Soy is often hailed for its health benefits. But for men, eating soy and other foods rich in isoflavones may not be so favorable; it could increase the risk of advanced prostate cancer.
However, when it comes to the risk of non-advanced prostate cancer — that is, cancer that has not spread beyond the prostate gland — dietary isoflavones appear to have no significant influence.
These are the findings of a new study recently published in the International Journal of Cancer.
This year, it is estimated that around 161,360 new cases of prostate cancer will be diagnosed in the U.S., and more than 26,000 men will die from the disease.
Studies have suggested that diet can affect a man's risk of prostate cancer. Last year, for example, Medical News Today reported on a study that linked a regular intake of processed carbohydrates to a greater likelihood of prostate cancer, while other research has associated a high-fat diet with the disease.
The new study — which was conducted by senior author Dr. Jianjun Zhang, of the Fairbanks School of Public Health at Indiana University in Indianapolis, and colleagues — suggests that including isoflavones in the diet may also influence the risk of prostate cancer.
Isoflavones and prostate cancer risk
Isoflavones are a type of phytoestrogen, which are plant-derived compounds that have similar effects on the body as the female sex hormone estrogen.
Soy and soy products — such as miso, tempeh, and tofu — contain the highest concentrations of isoflavones. Other dietary sources include kudzu root and potato beans.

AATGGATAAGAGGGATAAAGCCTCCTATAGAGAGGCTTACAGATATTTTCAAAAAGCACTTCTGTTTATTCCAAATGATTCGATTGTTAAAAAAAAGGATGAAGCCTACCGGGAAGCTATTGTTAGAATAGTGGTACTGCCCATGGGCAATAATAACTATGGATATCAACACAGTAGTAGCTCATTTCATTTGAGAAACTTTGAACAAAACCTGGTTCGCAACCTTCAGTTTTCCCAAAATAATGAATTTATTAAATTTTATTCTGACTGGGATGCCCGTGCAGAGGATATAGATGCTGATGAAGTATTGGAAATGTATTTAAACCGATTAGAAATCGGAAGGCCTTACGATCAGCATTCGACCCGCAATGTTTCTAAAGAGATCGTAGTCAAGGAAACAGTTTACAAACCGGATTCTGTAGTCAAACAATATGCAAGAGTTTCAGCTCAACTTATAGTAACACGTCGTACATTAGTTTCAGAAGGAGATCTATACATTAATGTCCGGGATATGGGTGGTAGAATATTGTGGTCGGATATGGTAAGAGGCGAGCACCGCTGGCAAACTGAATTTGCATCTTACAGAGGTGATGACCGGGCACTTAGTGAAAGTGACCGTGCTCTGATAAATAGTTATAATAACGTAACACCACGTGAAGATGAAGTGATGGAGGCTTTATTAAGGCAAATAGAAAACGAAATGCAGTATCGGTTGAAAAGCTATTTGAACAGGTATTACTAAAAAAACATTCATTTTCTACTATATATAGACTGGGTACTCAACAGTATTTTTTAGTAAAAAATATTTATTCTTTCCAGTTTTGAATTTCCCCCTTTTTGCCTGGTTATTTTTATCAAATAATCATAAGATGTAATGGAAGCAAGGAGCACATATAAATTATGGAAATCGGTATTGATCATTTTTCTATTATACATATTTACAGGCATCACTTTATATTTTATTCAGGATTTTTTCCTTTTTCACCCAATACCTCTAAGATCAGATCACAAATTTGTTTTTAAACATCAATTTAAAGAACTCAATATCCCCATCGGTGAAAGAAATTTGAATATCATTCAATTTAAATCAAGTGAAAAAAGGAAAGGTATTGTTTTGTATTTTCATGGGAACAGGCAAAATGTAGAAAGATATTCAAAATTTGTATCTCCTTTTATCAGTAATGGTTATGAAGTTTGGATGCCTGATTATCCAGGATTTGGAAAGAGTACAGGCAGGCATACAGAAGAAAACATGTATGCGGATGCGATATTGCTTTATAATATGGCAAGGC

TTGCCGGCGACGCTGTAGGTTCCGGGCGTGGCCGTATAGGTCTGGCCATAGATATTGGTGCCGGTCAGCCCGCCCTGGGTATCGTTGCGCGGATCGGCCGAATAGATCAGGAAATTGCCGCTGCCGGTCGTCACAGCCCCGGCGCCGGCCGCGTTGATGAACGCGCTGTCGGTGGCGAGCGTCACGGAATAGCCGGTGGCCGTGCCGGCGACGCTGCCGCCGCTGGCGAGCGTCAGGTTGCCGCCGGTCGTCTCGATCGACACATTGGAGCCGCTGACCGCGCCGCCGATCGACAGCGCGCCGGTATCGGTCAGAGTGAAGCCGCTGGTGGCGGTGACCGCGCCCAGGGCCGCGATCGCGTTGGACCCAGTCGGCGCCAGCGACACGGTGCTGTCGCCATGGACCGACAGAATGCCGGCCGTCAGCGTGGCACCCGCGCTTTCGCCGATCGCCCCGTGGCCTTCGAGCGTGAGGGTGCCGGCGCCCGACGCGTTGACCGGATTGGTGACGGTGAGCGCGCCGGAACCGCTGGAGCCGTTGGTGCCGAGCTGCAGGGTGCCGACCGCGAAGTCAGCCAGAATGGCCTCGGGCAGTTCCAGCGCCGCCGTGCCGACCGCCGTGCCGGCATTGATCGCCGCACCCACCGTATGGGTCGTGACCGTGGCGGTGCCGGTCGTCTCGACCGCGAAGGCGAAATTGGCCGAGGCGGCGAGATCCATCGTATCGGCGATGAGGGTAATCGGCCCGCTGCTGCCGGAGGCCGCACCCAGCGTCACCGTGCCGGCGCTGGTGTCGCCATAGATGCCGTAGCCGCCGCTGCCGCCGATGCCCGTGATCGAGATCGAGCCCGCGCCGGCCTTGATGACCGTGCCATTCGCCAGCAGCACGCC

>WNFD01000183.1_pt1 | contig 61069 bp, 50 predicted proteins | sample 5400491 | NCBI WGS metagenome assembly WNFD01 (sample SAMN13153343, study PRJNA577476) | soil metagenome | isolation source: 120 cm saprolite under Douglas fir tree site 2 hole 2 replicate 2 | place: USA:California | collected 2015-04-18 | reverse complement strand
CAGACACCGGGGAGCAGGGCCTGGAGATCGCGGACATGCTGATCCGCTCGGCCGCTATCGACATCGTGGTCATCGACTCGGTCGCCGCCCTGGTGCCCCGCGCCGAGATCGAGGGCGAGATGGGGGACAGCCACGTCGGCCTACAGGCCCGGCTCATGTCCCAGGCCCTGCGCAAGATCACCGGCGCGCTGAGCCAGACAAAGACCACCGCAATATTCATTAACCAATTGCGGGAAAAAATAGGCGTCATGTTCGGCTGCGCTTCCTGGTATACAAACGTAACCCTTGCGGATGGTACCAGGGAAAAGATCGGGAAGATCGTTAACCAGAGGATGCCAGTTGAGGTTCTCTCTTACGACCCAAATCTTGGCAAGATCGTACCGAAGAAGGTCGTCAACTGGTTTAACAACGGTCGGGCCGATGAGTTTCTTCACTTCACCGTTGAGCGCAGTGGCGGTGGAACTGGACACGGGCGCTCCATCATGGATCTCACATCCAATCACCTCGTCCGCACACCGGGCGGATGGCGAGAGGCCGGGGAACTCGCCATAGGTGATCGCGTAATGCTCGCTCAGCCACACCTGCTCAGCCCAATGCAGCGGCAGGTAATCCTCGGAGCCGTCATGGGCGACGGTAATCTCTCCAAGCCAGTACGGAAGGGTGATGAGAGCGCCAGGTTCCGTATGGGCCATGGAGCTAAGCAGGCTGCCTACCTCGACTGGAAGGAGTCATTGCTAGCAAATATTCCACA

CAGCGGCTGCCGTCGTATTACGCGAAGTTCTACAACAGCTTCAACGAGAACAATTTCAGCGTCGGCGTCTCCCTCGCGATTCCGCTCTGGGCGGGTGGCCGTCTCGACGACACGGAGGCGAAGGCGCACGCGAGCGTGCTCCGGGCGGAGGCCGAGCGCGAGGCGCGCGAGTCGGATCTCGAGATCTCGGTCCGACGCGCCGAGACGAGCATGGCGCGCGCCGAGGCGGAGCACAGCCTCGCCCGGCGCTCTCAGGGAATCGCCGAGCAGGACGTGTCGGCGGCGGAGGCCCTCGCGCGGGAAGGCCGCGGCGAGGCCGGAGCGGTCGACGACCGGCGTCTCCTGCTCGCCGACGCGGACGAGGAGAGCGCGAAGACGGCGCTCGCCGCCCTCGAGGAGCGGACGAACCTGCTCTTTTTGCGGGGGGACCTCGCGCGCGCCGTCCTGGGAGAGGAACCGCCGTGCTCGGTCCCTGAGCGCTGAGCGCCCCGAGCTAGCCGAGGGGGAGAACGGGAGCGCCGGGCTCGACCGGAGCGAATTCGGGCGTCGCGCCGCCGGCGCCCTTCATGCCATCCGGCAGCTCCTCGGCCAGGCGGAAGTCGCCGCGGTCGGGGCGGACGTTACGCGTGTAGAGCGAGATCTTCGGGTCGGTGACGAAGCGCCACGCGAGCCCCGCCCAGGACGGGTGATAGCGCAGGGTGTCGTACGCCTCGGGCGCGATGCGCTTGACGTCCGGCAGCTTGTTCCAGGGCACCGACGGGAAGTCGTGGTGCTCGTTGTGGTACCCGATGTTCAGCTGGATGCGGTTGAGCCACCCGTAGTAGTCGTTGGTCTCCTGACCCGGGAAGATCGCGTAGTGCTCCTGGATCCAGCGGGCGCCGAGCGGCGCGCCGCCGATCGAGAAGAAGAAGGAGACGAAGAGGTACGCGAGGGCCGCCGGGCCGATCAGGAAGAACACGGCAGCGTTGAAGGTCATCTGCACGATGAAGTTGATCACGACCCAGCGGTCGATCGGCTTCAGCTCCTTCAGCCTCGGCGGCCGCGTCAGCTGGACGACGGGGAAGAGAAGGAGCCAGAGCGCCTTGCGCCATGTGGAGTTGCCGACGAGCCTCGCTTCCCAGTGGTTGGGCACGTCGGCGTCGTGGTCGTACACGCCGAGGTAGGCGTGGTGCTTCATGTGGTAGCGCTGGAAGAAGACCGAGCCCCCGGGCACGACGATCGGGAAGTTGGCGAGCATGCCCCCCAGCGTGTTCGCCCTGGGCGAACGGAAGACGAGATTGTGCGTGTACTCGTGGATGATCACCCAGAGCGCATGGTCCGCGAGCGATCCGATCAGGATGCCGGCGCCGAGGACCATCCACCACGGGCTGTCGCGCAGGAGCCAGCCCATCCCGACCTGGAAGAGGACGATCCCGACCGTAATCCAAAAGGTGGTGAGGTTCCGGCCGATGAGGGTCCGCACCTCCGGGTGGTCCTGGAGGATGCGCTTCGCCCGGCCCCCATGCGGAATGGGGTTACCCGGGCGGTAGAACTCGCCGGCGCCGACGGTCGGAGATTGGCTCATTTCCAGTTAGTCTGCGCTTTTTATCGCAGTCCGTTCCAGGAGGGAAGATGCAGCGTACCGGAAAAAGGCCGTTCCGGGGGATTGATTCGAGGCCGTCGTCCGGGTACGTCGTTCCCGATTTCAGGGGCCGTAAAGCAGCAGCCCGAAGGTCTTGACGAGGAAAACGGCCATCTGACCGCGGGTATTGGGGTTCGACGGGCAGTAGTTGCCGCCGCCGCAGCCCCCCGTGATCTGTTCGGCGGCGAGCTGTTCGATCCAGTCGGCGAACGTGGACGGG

Studies have shown that isoflavones may have varying effects on health. Some have indicated that the compounds may drive breast cancer, while others have suggested that they could benefit some women with breast cancer.
To find out whether dietary or not isoflavones influence the risk of prostate cancer, Dr. Zhang and colleagues analyzed the data of 27,004 men who were part of the Prostate, Lung, Colorectal, and Ovarian Cancer Screening Trial.
The team identified 2,598 prostate cancer cases among the men over a median follow-up period of 11.5 years. Of these cases, 287 were advanced prostate cancer.
As part of the trial, the men completed food frequency questionnaires. The researchers used data from these questionnaires to assess the men's intake of foods rich in isoflavones.
Compared with men who did not have isoflavones in their diet, those who did were found to be at greater risk of developing advanced prostate cancer, or cancer that has spread from the prostate gland to distant sites.
The researchers found no significant link between dietary isoflavones and the risk of non-advanced prostate cancer.
As a result of their findings, Dr. Zhang and team believe that including isoflavones in the diet may affect men's risk of prostate cancer, though further studies are warranted.
"Our study offers novel evidence that dietary intake of isoflavones has different effects on advanced and non-advanced prostate cancer."
Dr. Jianjun Zhang
"This observation," Dr. Zhang adds, "is important for understanding the etiology and prevention of prostate cancer, but needs to be confirmed in more epidemiologic studies among populations with diverse dietary habits."